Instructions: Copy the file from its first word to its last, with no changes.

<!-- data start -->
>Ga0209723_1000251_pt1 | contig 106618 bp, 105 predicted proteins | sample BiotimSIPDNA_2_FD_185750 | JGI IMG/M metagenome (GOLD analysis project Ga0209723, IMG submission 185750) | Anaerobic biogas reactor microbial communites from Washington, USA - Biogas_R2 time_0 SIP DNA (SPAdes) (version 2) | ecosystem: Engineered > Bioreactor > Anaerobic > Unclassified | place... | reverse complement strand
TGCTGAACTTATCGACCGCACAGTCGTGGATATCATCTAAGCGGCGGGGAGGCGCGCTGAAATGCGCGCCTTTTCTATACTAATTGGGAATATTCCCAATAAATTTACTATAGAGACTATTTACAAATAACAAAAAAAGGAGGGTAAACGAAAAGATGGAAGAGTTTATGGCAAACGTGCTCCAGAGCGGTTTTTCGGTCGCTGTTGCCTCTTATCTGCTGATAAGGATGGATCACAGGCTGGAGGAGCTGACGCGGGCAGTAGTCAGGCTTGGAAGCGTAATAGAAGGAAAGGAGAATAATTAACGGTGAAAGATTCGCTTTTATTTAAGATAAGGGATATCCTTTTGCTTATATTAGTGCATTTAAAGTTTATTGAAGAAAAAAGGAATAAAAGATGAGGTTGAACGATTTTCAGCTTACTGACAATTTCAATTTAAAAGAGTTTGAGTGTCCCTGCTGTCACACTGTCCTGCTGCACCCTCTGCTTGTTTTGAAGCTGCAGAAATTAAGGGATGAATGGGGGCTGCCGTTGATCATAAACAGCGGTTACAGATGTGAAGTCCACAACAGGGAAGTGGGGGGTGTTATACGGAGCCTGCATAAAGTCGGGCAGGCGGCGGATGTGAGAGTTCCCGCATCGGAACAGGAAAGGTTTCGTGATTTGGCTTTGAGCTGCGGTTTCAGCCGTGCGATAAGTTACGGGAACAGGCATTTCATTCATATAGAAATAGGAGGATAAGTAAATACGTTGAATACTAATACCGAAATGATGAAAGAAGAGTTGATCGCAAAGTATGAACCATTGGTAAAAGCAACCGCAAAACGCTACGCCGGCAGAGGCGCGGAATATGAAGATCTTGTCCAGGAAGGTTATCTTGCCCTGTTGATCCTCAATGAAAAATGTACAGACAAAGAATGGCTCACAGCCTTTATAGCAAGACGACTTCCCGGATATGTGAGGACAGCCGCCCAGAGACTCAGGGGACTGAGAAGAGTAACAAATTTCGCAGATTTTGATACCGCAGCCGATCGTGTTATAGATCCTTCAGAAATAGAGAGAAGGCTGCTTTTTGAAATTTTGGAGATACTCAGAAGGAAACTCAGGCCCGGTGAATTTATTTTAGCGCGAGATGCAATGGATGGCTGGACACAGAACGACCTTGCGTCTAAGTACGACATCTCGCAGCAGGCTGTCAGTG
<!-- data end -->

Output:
>Ga0209723_1000251_pt1 | contig 106618 bp, 105 predicted proteins | sample BiotimSIPDNA_2_FD_185750 | JGI IMG/M metagenome (GOLD analysis project Ga0209723, IMG submission 185750) | Anaerobic biogas reactor microbial communites from Washington, USA - Biogas_R2 time_0 SIP DNA (SPAdes) (version 2) | ecosystem: Engineered > Bioreactor > Anaerobic > Unclassified | place... | reverse complement strand
TGCTGAACTTATCGACCGCACAGTCGTGGATATCATCTAAGCGGCGGGGAGGCGCGCTGAAATGCGCGCCTTTTCTATACTAATTGGGAATATTCCCAATAAATTTACTATAGAGACTATTTACAAATAACAAAAAAAGGAGGGTAAACGAAAAGATGGAAGAGTTTATGGCAAACGTGCTCCAGAGCGGTTTTTCGGTCGCTGTTGCCTCTTATCTGCTGATAAGGATGGATCACAGGCTGGAGGAGCTGACGCGGGCAGTAGTCAGGCTTGGAAGCGTAATAGAAGGAAAGGAGAATAATTAACGGTGAAAGATTCGCTTTTATTTAAGATAAGGGATATCCTTTTGCTTATATTAGTGCATTTAAAGTTTATTGAAGAAAAAAGGAATAAAAGATGAGGTTGAACGATTTTCAGCTTACTGACAATTTCAATTTAAAAGAGTTTGAGTGTCCCTGCTGTCACACTGTCCTGCTGCACCCTCTGCTTGTTTTGAAGCTGCAGAAATTAAGGGATGAATGGGGGCTGCCGTTGATCATAAACAGCGGTTACAGATGTGAAGTCCACAACAGGGAAGTGGGGGGTGTTATACGGAGCCTGCATAAAGTCGGGCAGGCGGCGGATGTGAGAGTTCCCGCATCGGAACAGGAAAGGTTTCGTGATTTGGCTTTGAGCTGCGGTTTCAGCCGTGCGATAAGTTACGGGAACAGGCATTTCATTCATATAGAAATAGGAGGATAAGTAAATACGTTGAATACTAATACCGAAATGATGAAAGAAGAGTTGATCGCAAAGTATGAACCATTGGTAAAAGCAACCGCAAAACGCTACGCCGGCAGAGGCGCGGAATATGAAGATCTTGTCCAGGAAGGTTATCTTGCCCTGTTGATCCTCAATGAAAAATGTACAGACAAAGAATGGCTCACAGCCTTTATAGCAAGACGACTTCCCGGATATGTGAGGACAGCCGCCCAGAGACTCAGGGGACTGAGAAGAGTAACAAATTTCGCAGATTTTGATACCGCAGCCGATCGTGTTATAGATCCTTCAGAAATAGAGAGAAGGCTGCTTTTTGAAATTTTGGAGATACTCAGAAGGAAACTCAGGCCCGGTGAATTTATTTTAGCGCGAGATGCAATGGATGGCTGGACACAGAACGACCTTGCGTCTAAGTACGACATCTCGCAGCAGGCTGTCAGTG